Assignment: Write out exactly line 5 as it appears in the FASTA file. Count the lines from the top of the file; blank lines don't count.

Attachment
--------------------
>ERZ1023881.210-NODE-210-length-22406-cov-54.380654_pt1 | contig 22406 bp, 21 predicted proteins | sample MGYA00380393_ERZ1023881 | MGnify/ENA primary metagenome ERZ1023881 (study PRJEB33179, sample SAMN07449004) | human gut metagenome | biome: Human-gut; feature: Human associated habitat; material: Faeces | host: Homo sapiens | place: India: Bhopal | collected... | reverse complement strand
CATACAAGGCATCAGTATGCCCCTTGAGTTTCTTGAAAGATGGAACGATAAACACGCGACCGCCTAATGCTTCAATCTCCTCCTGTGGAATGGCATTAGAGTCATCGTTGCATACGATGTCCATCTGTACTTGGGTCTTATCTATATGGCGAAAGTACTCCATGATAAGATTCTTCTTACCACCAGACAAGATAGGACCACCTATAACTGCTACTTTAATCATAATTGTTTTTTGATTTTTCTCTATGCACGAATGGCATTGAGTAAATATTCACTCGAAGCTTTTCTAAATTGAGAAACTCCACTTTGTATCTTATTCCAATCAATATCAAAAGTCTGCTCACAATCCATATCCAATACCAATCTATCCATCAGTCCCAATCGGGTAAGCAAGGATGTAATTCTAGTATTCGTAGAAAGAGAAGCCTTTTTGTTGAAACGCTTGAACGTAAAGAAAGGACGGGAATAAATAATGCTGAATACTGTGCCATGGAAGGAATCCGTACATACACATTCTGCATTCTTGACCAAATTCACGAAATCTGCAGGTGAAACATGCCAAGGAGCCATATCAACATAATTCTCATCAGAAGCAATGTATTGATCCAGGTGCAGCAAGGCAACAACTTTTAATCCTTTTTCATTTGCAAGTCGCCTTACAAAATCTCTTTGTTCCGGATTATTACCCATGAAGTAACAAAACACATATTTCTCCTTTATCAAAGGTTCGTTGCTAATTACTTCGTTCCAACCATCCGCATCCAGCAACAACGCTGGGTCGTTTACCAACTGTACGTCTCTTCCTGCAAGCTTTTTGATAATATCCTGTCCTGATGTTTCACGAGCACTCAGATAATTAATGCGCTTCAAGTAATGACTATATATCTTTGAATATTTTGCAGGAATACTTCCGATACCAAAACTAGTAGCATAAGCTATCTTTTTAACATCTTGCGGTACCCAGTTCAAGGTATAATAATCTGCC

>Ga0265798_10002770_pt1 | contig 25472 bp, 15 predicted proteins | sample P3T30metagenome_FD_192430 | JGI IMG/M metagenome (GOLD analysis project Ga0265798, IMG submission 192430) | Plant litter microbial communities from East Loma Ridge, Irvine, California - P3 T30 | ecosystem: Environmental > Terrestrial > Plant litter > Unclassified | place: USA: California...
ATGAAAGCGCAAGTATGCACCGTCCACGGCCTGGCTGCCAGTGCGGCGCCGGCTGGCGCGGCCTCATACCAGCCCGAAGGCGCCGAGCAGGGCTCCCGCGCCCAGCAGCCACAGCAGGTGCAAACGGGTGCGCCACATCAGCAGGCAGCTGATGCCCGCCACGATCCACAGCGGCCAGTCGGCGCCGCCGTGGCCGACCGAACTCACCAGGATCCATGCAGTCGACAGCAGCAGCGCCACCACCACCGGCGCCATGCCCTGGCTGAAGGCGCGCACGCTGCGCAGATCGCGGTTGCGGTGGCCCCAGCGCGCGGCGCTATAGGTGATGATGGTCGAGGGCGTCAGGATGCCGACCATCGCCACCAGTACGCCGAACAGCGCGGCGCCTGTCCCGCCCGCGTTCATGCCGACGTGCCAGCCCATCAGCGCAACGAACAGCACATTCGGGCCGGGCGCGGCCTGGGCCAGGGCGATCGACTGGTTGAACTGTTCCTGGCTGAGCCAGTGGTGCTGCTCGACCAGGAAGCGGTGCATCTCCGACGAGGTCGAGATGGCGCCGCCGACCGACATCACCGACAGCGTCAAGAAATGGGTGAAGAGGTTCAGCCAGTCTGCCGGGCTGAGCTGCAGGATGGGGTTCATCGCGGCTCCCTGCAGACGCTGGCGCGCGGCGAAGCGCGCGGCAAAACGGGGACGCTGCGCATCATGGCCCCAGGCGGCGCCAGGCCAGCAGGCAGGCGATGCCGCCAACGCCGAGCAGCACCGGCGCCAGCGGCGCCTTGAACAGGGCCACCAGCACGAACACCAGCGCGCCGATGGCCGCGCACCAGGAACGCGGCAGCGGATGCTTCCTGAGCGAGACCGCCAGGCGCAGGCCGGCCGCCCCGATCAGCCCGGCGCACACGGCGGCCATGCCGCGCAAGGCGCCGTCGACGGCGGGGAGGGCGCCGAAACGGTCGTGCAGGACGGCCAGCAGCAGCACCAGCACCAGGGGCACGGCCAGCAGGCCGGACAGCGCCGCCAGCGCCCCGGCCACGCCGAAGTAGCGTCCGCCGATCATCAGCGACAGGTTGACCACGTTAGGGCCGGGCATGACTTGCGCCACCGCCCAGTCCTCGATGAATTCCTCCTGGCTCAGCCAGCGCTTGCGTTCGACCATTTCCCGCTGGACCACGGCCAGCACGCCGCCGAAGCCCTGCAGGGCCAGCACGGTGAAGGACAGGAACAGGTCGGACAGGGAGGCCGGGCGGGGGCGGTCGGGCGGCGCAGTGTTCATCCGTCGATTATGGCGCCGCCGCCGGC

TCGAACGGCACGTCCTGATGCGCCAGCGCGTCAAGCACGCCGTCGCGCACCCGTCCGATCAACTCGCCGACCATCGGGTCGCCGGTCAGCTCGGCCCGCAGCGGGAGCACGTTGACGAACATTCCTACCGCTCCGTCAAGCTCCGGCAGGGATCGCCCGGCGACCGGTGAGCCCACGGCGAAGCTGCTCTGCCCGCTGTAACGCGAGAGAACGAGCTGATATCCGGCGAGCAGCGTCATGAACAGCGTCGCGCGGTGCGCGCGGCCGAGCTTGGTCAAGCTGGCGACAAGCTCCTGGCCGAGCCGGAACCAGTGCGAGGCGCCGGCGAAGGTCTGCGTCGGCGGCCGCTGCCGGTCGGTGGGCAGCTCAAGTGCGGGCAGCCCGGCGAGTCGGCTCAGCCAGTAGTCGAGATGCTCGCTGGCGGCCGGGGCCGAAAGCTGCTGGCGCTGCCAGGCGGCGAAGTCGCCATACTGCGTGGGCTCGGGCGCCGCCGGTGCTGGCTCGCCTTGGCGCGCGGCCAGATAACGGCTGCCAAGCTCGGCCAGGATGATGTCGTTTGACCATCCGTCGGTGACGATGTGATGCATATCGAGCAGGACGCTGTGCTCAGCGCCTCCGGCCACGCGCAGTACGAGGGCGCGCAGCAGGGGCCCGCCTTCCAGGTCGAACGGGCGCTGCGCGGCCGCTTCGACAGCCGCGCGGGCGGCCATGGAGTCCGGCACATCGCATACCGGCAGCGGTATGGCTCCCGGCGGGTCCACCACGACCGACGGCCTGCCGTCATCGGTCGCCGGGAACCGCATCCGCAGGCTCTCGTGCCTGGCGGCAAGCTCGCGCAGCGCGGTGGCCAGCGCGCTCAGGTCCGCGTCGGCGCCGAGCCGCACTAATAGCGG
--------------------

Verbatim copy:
TCGAACGGCACGTCCTGATGCGCCAGCGCGTCAAGCACGCCGTCGCGCACCCGTCCGATCAACTCGCCGACCATCGGGTCGCCGGTCAGCTCGGCCCGCAGCGGGAGCACGTTGACGAACATTCCTACCGCTCCGTCAAGCTCCGGCAGGGATCGCCCGGCGACCGGTGAGCCCACGGCGAAGCTGCTCTGCCCGCTGTAACGCGAGAGAACGAGCTGATATCCGGCGAGCAGCGTCATGAACAGCGTCGCGCGGTGCGCGCGGCCGAGCTTGGTCAAGCTGGCGACAAGCTCCTGGCCGAGCCGGAACCAGTGCGAGGCGCCGGCGAAGGTCTGCGTCGGCGGCCGCTGCCGGTCGGTGGGCAGCTCAAGTGCGGGCAGCCCGGCGAGTCGGCTCAGCCAGTAGTCGAGATGCTCGCTGGCGGCCGGGGCCGAAAGCTGCTGGCGCTGCCAGGCGGCGAAGTCGCCATACTGCGTGGGCTCGGGCGCCGCCGGTGCTGGCTCGCCTTGGCGCGCGGCCAGATAACGGCTGCCAAGCTCGGCCAGGATGATGTCGTTTGACCATCCGTCGGTGACGATGTGATGCATATCGAGCAGGACGCTGTGCTCAGCGCCTCCGGCCACGCGCAGTACGAGGGCGCGCAGCAGGGGCCCGCCTTCCAGGTCGAACGGGCGCTGCGCGGCCGCTTCGACAGCCGCGCGGGCGGCCATGGAGTCCGGCACATCGCATACCGGCAGCGGTATGGCTCCCGGCGGGTCCACCACGACCGACGGCCTGCCGTCATCGGTCGCCGGGAACCGCATCCGCAGGCTCTCGTGCCTGGCGGCAAGCTCGCGCAGCGCGGTGGCCAGCGCGCTCAGGTCCGCGTCGGCGCCGAGCCGCACTAATAGCGG